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“In Vibrant Color” at the National Portrait Gallery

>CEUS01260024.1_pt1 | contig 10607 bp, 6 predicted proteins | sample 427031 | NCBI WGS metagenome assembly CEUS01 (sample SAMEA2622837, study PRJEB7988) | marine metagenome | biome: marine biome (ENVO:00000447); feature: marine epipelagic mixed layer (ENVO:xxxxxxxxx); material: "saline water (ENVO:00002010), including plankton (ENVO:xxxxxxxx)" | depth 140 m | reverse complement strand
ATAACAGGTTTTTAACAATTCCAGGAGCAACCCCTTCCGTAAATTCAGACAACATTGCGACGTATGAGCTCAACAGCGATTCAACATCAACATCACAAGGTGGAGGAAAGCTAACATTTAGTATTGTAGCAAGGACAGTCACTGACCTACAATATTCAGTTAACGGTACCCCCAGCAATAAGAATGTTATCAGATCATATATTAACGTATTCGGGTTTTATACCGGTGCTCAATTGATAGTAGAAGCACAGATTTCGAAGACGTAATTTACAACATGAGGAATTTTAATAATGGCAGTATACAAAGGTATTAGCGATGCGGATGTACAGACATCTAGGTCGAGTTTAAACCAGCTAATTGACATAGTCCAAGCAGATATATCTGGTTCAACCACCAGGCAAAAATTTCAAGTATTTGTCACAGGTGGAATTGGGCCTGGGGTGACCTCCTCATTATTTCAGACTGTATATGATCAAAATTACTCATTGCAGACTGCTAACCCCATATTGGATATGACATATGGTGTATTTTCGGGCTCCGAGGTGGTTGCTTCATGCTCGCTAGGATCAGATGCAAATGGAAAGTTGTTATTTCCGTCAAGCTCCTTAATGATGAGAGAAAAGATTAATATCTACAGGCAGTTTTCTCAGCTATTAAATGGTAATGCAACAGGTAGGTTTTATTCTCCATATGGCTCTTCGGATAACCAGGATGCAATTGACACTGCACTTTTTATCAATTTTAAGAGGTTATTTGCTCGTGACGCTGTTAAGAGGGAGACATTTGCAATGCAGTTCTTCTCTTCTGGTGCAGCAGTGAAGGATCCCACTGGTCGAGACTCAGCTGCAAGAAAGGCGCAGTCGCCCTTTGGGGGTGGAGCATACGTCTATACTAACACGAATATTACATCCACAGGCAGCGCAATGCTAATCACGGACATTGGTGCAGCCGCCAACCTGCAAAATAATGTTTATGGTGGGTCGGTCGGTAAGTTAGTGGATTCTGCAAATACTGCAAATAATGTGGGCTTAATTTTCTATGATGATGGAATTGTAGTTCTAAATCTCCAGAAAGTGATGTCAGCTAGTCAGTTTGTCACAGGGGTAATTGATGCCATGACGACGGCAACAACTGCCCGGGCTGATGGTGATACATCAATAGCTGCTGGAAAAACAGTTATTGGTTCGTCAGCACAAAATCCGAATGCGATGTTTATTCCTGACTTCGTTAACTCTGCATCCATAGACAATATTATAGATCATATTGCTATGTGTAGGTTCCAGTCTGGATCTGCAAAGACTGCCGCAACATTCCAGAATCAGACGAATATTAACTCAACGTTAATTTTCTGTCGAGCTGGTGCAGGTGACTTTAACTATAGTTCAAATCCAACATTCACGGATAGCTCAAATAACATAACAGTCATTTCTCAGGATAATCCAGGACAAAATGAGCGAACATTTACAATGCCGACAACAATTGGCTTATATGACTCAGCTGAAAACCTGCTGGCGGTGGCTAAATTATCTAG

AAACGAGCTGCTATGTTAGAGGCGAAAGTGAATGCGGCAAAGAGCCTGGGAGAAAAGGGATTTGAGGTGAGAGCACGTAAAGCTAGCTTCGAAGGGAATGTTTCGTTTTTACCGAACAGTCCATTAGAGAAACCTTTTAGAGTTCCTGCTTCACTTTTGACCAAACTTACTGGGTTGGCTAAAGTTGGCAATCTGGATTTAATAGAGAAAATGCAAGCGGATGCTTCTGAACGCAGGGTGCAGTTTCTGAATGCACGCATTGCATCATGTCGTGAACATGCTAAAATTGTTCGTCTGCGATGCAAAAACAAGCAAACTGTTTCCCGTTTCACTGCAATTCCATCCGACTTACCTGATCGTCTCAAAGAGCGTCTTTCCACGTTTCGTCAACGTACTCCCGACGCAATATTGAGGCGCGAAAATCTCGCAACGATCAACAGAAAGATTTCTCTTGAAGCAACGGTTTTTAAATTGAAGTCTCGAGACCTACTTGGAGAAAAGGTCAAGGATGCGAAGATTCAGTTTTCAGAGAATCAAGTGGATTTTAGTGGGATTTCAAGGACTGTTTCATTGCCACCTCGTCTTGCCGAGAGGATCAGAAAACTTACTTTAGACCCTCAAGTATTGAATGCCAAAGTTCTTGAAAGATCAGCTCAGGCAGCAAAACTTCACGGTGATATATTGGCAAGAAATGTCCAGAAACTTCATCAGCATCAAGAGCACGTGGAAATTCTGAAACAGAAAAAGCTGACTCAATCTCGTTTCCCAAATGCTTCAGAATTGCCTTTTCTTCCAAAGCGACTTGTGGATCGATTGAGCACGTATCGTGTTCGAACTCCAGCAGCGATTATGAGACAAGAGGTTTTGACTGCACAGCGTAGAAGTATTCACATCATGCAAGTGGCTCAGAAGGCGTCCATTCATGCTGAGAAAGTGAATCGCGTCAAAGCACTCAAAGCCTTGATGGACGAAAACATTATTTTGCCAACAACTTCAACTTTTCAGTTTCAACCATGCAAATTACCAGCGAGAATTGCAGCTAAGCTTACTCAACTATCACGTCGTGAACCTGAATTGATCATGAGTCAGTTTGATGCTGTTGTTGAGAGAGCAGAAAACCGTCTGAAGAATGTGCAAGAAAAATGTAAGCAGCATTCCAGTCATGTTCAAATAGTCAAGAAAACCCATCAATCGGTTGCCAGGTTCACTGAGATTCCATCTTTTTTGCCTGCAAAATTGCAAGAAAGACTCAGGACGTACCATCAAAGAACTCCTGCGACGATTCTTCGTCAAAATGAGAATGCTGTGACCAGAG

Yes, black and white photography is, generally speaking, more “artistic”, but the giant benefit of color photography, especially color photography that dates from an era we don’t generally associate with color photographs (like, say, late Tsarist Russia) is that it reminds us that life a hundred years ago looked a lot like life today, if we ignore the differences in technology and fashion. The National Portrait Gallery has proof of this, in a way, up now currently in the form of In Vibrant Color, an exhibition of portraits from the ’30s, ’40s and ’50s by the Harry Warnecke Gallery. I mean, look over there. That’s Orson Welles. That’s what he looked like in 1937. (Louis Jacobson, Washington City Paper)

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